There is a good reason why retailers have embraced the digital world like a long-lost mate – they sell lots of things online.
This has put them well ahead of the leisure and hospitality sector, which has not exactly whole-heartedly embraced the digital revolution. But there are signs that this is changing.
InterContinental Hotels Group (IHG) recently recruited two executives on six-figure salaries into digital-related positions. This undoubtedly shows there is growing recognition that hotels are taking increasing amounts of orders online.
But I also feel there is an acknowledgment by such groups that other digital activities, such as social media, also have a serious role to play. It’s absolutely vital that organisations know what people are saying about them.
Just ask TV Dragon Duncan Bannatyne, whose upmarket hotel Charlton House is having a very public spat with TripAdvisor over lousy reviews. The bottom line is that 5-Star hotels do get scathing reviews and the question is how should this be handled?
Much of this is about the management of interactions with customers and the development of databases of these individuals, their behaviour and their preferences. To be honest much of the leisure and hospitality industry has been pretty bad at managing this process. The pub sector has been notably poor.
There’s an Australian company Impact Data that has been making fortunes down under for individual bar owners – by setting up their social media activities and creating customer databases.
It can be simple stuff like targeting people for Valentine’s night but it has proven to have a big impact. My guess is that 99.9% of the industry in the UK does nothing of the sort. And it’s losing out.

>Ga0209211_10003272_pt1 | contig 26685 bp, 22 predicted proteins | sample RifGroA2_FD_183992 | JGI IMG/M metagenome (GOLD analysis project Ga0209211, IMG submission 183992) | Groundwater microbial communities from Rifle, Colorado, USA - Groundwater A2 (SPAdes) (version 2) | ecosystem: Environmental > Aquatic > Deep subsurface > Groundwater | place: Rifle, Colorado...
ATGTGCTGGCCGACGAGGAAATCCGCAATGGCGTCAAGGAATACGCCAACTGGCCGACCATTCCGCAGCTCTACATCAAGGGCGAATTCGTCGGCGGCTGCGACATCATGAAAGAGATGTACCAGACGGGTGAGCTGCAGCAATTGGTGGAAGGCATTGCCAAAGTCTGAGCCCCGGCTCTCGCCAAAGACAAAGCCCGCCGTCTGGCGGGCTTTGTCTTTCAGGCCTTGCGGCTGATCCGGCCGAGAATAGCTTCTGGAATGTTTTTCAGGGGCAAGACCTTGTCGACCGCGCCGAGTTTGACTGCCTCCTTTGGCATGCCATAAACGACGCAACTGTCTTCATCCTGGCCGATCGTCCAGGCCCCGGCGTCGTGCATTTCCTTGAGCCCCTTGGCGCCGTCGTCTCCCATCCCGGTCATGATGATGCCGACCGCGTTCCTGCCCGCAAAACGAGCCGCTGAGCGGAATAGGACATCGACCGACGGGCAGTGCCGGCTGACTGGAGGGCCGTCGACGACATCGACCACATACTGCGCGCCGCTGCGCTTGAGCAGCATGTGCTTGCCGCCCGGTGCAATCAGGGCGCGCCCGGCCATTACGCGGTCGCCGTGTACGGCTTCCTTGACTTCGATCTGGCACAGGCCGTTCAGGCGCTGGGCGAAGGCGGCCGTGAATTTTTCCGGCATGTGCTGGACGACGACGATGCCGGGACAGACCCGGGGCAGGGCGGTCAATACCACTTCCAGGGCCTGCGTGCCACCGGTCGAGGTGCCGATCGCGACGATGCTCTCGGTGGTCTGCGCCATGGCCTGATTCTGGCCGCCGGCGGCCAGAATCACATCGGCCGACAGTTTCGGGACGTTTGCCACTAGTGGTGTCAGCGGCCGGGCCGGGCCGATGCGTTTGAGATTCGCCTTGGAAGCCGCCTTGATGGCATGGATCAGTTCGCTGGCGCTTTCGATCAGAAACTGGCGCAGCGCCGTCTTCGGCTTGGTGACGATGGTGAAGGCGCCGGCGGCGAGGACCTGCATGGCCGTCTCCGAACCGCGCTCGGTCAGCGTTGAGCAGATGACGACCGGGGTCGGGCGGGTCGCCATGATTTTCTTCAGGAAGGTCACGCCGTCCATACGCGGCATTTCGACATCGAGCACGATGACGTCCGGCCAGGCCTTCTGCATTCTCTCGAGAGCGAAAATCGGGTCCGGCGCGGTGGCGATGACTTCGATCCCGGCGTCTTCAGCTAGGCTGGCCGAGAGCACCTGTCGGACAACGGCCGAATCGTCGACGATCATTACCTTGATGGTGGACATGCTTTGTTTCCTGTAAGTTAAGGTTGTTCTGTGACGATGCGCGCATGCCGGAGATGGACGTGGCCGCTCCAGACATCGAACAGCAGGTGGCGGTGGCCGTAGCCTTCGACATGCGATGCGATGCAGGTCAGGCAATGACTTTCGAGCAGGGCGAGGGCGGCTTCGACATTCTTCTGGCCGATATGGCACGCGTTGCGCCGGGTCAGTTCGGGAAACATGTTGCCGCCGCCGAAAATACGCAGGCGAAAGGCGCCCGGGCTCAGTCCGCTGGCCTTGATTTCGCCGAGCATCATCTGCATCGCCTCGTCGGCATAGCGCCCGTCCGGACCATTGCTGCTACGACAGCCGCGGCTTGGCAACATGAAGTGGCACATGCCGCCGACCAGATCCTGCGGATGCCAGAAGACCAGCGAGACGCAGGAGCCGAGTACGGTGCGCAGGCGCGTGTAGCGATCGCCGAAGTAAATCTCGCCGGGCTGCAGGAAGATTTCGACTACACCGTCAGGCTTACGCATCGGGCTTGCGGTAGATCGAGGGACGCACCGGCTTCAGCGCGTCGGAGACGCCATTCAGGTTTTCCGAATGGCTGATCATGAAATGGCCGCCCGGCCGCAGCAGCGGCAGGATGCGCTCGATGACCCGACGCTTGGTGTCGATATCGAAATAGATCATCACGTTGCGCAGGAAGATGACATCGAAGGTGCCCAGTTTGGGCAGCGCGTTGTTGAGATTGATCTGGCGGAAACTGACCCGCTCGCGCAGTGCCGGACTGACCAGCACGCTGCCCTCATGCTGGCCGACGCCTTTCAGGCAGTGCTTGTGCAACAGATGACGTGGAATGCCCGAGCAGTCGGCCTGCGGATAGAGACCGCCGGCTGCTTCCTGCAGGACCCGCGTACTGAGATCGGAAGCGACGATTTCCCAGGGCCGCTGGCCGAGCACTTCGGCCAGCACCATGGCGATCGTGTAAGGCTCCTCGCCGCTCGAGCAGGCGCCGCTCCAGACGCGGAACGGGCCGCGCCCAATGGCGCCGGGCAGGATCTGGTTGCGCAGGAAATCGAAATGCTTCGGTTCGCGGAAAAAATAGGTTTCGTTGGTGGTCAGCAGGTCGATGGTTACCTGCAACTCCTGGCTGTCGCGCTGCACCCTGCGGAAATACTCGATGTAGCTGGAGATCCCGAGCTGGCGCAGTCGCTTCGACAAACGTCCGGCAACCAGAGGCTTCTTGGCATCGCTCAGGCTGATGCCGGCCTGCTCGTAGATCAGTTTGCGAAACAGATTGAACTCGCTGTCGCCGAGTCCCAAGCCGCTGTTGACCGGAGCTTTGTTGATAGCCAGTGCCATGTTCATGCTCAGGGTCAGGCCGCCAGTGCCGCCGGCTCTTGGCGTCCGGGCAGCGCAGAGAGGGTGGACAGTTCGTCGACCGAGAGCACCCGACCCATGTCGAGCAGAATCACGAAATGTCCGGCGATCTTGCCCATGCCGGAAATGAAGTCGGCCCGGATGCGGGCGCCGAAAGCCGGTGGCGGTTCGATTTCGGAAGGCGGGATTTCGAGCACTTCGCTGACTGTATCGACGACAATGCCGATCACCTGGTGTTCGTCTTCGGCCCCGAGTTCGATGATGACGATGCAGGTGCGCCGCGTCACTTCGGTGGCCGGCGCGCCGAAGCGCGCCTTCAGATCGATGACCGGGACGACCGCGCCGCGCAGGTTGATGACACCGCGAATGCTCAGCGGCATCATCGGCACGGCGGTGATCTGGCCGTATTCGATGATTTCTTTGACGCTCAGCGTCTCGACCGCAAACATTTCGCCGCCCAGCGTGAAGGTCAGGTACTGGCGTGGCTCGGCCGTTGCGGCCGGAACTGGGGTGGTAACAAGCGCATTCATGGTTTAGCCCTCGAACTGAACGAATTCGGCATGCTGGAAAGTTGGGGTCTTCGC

The good news is that these guys are now in the UK and working with big pub companies Punch Taverns and Enterprise Inns. But they admit to having found it unbelievably difficult in this country to convince people to drive revenues this way.
Nobody has been bothered to even ask for people’s emails when taking bookings, despite the benefits of this simple act being potentially enormous. Golf clubs are the laziest of the lot as they already have emails/mobile numbers (of their members) but they still fail to communicate with them.
IHG and the big pub companies have clearly bought into the fact that we can all be encouraged to buy something with a targeted communication. And this is why we are finding that there are increasing requirements from our clients for executives with digital skills.
Marketing heads now need to have a handle on this and either hire a digital specialist or in smaller organisations deal directly with it themselves. Things are genuinely changing – gradually.
Let’s hope that this addresses some of the bad practices in the marketplace. A candidate we know who was up for a digital role in a hotel business checked out his potential employers’ website but found he was unable to make a booking online for an offer that was clearly advertised as being available.
This not only wrecks company’s brand values but in this case it was a sufficiently demoralising experience to put the guy off taking the job. Everything businesses do nowadays is effectively a shop window so leisure companies and retailers alike must embrace this digital thing, it’s not going away.
Nigel Sapsed is director of executive search specialist Sapsed Stevens